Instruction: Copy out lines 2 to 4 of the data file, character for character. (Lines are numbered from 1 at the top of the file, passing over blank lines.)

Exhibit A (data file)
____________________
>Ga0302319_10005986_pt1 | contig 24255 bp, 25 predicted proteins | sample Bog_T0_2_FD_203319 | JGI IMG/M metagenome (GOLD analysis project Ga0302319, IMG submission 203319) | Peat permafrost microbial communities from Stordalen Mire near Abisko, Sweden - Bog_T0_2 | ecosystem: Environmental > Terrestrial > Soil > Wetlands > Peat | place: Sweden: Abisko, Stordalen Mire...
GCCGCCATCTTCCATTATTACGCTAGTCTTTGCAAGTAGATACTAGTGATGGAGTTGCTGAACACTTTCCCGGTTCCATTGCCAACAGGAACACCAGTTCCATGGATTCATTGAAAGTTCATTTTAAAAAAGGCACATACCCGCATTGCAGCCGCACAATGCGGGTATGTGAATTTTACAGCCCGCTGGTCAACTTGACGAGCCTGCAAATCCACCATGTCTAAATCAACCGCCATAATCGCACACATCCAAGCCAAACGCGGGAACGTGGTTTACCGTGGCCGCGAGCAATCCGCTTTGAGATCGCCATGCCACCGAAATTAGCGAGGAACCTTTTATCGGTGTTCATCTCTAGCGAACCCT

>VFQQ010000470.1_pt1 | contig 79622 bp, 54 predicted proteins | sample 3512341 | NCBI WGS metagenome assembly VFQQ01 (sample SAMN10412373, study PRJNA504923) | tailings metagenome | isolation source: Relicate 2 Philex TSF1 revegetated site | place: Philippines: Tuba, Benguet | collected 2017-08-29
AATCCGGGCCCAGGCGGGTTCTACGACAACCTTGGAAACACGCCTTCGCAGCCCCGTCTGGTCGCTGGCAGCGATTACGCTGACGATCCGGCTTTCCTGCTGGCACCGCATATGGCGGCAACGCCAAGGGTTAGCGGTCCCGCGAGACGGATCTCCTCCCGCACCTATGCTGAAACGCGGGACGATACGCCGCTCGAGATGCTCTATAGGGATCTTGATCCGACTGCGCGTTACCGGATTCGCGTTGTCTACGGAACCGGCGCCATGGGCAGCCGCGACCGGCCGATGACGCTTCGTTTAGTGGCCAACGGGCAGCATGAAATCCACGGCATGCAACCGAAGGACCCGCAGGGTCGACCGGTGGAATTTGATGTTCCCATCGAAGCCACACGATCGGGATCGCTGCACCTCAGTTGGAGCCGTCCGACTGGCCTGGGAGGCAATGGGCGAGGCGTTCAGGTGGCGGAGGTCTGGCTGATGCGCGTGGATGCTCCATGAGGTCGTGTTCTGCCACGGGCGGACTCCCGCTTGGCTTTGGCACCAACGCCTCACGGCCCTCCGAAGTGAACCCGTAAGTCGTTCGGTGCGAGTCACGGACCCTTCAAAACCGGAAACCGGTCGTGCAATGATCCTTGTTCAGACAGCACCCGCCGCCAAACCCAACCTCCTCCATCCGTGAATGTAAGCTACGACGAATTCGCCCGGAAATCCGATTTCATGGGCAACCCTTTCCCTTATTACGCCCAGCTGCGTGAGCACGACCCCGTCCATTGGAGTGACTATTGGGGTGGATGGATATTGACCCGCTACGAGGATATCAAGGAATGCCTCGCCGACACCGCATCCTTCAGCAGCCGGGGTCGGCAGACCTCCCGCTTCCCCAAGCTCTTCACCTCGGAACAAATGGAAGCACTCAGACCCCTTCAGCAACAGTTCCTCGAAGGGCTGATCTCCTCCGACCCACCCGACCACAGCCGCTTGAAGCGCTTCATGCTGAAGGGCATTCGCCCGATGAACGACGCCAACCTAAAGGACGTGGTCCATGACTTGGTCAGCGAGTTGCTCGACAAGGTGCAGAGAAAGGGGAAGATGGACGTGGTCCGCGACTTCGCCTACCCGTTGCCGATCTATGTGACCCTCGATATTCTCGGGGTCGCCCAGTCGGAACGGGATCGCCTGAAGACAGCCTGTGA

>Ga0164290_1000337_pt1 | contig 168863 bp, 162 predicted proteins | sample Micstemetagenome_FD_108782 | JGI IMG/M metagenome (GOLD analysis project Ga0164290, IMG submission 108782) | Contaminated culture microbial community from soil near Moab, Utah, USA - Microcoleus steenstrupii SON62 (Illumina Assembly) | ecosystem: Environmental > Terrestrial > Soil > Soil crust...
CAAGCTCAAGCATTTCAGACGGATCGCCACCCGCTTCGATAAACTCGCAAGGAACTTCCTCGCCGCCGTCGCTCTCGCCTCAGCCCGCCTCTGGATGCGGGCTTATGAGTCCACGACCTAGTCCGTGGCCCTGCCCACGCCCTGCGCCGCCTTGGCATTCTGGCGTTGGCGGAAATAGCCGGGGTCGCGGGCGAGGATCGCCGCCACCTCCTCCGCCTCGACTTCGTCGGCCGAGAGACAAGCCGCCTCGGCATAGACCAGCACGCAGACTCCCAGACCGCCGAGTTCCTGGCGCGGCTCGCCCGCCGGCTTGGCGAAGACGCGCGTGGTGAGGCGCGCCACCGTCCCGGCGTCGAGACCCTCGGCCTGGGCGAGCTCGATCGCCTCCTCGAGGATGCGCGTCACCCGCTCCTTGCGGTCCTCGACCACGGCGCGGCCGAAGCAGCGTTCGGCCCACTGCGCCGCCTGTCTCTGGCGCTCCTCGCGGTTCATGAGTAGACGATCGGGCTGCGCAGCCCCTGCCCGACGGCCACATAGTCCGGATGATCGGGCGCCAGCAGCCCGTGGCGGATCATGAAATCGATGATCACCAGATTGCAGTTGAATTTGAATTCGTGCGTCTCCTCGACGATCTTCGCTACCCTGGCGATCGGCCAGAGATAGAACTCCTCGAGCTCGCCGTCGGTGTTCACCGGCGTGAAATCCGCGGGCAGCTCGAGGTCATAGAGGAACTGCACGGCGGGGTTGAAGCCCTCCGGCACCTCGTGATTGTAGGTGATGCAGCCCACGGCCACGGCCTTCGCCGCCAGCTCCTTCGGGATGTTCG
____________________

GCCGCCATCTTCCATTATTACGCTAGTCTTTGCAAGTAGATACTAGTGATGGAGTTGCTGAACACTTTCCCGGTTCCATTGCCAACAGGAACACCAGTTCCATGGATTCATTGAAAGTTCATTTTAAAAAAGGCACATACCCGCATTGCAGCCGCACAATGCGGGTATGTGAATTTTACAGCCCGCTGGTCAACTTGACGAGCCTGCAAATCCACCATGTCTAAATCAACCGCCATAATCGCACACATCCAAGCCAAACGCGGGAACGTGGTTTACCGTGGCCGCGAGCAATCCGCTTTGAGATCGCCATGCCACCGAAATTAGCGAGGAACCTTTTATCGGTGTTCATCTCTAGCGAACCCT

>VFQQ010000470.1_pt1 | contig 79622 bp, 54 predicted proteins | sample 3512341 | NCBI WGS metagenome assembly VFQQ01 (sample SAMN10412373, study PRJNA504923) | tailings metagenome | isolation source: Relicate 2 Philex TSF1 revegetated site | place: Philippines: Tuba, Benguet | collected 2017-08-29
AATCCGGGCCCAGGCGGGTTCTACGACAACCTTGGAAACACGCCTTCGCAGCCCCGTCTGGTCGCTGGCAGCGATTACGCTGACGATCCGGCTTTCCTGCTGGCACCGCATATGGCGGCAACGCCAAGGGTTAGCGGTCCCGCGAGACGGATCTCCTCCCGCACCTATGCTGAAACGCGGGACGATACGCCGCTCGAGATGCTCTATAGGGATCTTGATCCGACTGCGCGTTACCGGATTCGCGTTGTCTACGGAACCGGCGCCATGGGCAGCCGCGACCGGCCGATGACGCTTCGTTTAGTGGCCAACGGGCAGCATGAAATCCACGGCATGCAACCGAAGGACCCGCAGGGTCGACCGGTGGAATTTGATGTTCCCATCGAAGCCACACGATCGGGATCGCTGCACCTCAGTTGGAGCCGTCCGACTGGCCTGGGAGGCAATGGGCGAGGCGTTCAGGTGGCGGAGGTCTGGCTGATGCGCGTGGATGCTCCATGAGGTCGTGTTCTGCCACGGGCGGACTCCCGCTTGGCTTTGGCACCAACGCCTCACGGCCCTCCGAAGTGAACCCGTAAGTCGTTCGGTGCGAGTCACGGACCCTTCAAAACCGGAAACCGGTCGTGCAATGATCCTTGTTCAGACAGCACCCGCCGCCAAACCCAACCTCCTCCATCCGTGAATGTAAGCTACGACGAATTCGCCCGGAAATCCGATTTCATGGGCAACCCTTTCCCTTATTACGCCCAGCTGCGTGAGCACGACCCCGTCCATTGGAGTGACTATTGGGGTGGATGGATATTGACCCGCTACGAGGATATCAAGGAATGCCTCGCCGACACCGCATCCTTCAGCAGCCGGGGTCGGCAGACCTCCCGCTTCCCCAAGCTCTTCACCTCGGAACAAATGGAAGCACTCAGACCCCTTCAGCAACAGTTCCTCGAAGGGCTGATCTCCTCCGACCCACCCGACCACAGCCGCTTGAAGCGCTTCATGCTGAAGGGCATTCGCCCGATGAACGACGCCAACCTAAAGGACGTGGTCCATGACTTGGTCAGCGAGTTGCTCGACAAGGTGCAGAGAAAGGGGAAGATGGACGTGGTCCGCGACTTCGCCTACCCGTTGCCGATCTATGTGACCCTCGATATTCTCGGGGTCGCCCAGTCGGAACGGGATCGCCTGAAGACAGCCTGTGA